29 Mothers Explain Why They're Voting
Hillary Clinton wants them. So does Donald Trump. And as the clock is about to run out on the 2016 presidential election, each candidate is trying to win moms over. Hard. Whether you put "soccer," "hockey" (if you're Sarah Palin), or "Walmart" in front of them, mothers are one of the most coveted voting demographics during a race for the White House. However, while moms have been a much-desired voting group for several elections (Politico pegged it to 1996 when the term "soccer mom" surged to popularity in the modern lexicon), they've taken on an especially prominent role in the 2016 election.
Most obviously, for the first time in U.S. history, one of the major party presidential candidates is a mom. But mothers have had a significant influence on both the Republican and Democratic presidential campaigns in countless ways. Both Hillary Clinton and Donald Trump featured mothers in top speaker spots at their conventions — "Mothers of the Movement" spoke for Clinton in Philadelphia, and Patricia Smith, whose son Sean Smith was killed in the Sept. 11, 2012 Benghazi attack, took the stage for Trump in Cleveland. Both Clinton and Trump have depended on mothers to be powerful, influential voices as they've made traditionally "mom" issues, like maternity leave, prominent campaign issues.
While Trump and Clinton are busy courting moms, Bustle reached out to mothers of all ages and all across the country to ask them why they are voting this election.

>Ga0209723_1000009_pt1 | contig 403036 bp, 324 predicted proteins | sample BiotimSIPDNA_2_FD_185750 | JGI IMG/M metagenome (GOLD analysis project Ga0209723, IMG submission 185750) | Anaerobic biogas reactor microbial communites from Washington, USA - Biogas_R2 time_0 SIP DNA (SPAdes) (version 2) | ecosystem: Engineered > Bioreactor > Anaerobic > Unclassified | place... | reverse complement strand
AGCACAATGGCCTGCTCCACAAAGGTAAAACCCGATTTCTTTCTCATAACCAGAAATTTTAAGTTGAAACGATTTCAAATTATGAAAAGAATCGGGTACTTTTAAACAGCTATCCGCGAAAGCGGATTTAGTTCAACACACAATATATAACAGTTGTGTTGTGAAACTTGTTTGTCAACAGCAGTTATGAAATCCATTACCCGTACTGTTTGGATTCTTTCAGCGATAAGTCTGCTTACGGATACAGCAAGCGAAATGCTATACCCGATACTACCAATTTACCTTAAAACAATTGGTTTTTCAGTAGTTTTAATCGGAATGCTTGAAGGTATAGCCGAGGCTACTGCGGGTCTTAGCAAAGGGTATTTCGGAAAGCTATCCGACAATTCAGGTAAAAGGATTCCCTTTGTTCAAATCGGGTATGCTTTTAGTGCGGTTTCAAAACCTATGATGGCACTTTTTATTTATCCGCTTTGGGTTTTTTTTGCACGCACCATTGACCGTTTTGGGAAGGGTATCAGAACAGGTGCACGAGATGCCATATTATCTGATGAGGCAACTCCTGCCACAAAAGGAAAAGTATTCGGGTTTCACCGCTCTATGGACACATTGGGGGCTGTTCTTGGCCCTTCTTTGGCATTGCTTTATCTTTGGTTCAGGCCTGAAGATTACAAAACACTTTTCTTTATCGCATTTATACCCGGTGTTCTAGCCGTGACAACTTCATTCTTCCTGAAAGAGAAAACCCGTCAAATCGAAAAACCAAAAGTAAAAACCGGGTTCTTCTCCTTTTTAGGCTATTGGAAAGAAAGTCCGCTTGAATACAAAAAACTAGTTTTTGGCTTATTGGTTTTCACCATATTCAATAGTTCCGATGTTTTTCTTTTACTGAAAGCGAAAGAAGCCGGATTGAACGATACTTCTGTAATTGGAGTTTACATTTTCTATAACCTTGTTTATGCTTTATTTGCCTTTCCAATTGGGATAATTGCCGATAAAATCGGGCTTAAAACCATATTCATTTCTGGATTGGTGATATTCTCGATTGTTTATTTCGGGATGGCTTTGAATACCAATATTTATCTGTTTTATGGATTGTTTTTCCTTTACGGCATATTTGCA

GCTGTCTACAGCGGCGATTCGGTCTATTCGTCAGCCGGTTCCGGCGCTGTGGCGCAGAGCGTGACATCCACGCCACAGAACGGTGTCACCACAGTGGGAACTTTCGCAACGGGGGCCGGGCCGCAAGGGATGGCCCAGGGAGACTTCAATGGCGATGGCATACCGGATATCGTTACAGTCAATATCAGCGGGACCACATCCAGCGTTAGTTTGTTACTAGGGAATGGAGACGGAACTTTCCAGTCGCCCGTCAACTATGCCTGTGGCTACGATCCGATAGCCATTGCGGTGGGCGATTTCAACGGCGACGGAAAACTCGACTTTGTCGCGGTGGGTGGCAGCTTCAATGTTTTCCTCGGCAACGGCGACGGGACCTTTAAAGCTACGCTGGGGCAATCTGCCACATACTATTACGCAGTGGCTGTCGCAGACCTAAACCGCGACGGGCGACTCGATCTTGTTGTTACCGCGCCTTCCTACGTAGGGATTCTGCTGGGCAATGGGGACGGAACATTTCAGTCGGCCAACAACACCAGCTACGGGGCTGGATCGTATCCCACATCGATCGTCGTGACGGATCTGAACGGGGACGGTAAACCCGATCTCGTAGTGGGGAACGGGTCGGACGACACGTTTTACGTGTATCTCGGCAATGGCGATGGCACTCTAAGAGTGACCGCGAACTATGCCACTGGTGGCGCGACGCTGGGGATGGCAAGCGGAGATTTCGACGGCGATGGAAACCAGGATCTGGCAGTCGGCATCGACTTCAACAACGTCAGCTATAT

I'm voting because it's my job to raise my son to be someone who believes in equality and civic responsibility and the necessity of social progress. I want him to understand, respect and demand consent, and if I don't vote, I'm contributing to the likelihood that our president will be someone who not only brags about sexual assault, but calls sexual assault survivors "liars," or uses them for political gains. I'm voting because I want my son to be able to look up to the president as someone to emulate, and that person isn't Donald Trump. I'm voting because I want my son to be able to see hard work and selfless dedication pay off.
Lastly, I'm voting because I want my son to care about the people he shares this country with, and voting someone in office who has inclusive public policies that will assist the marginalized people of this country will set a positive example for my son. If I don't show him that I have a responsibility as a citizen of this country, and he will eventually, too, who will?
I heard on the news today that the public is actually "stressed out " by this election, and that it would negatively impact turn-out. People want to distance themselves from the ugliness of this election. I have the opposite feeling... I wish I could vote today, right now.
Stressed out as we are about the tenor of this election, as a woman — and we women are the majority voters — we can't get too distant from this moment. Moms especially have to be as visible at the polls as never before. As moms we have to be models of the vote that women who came before us fought for long ago.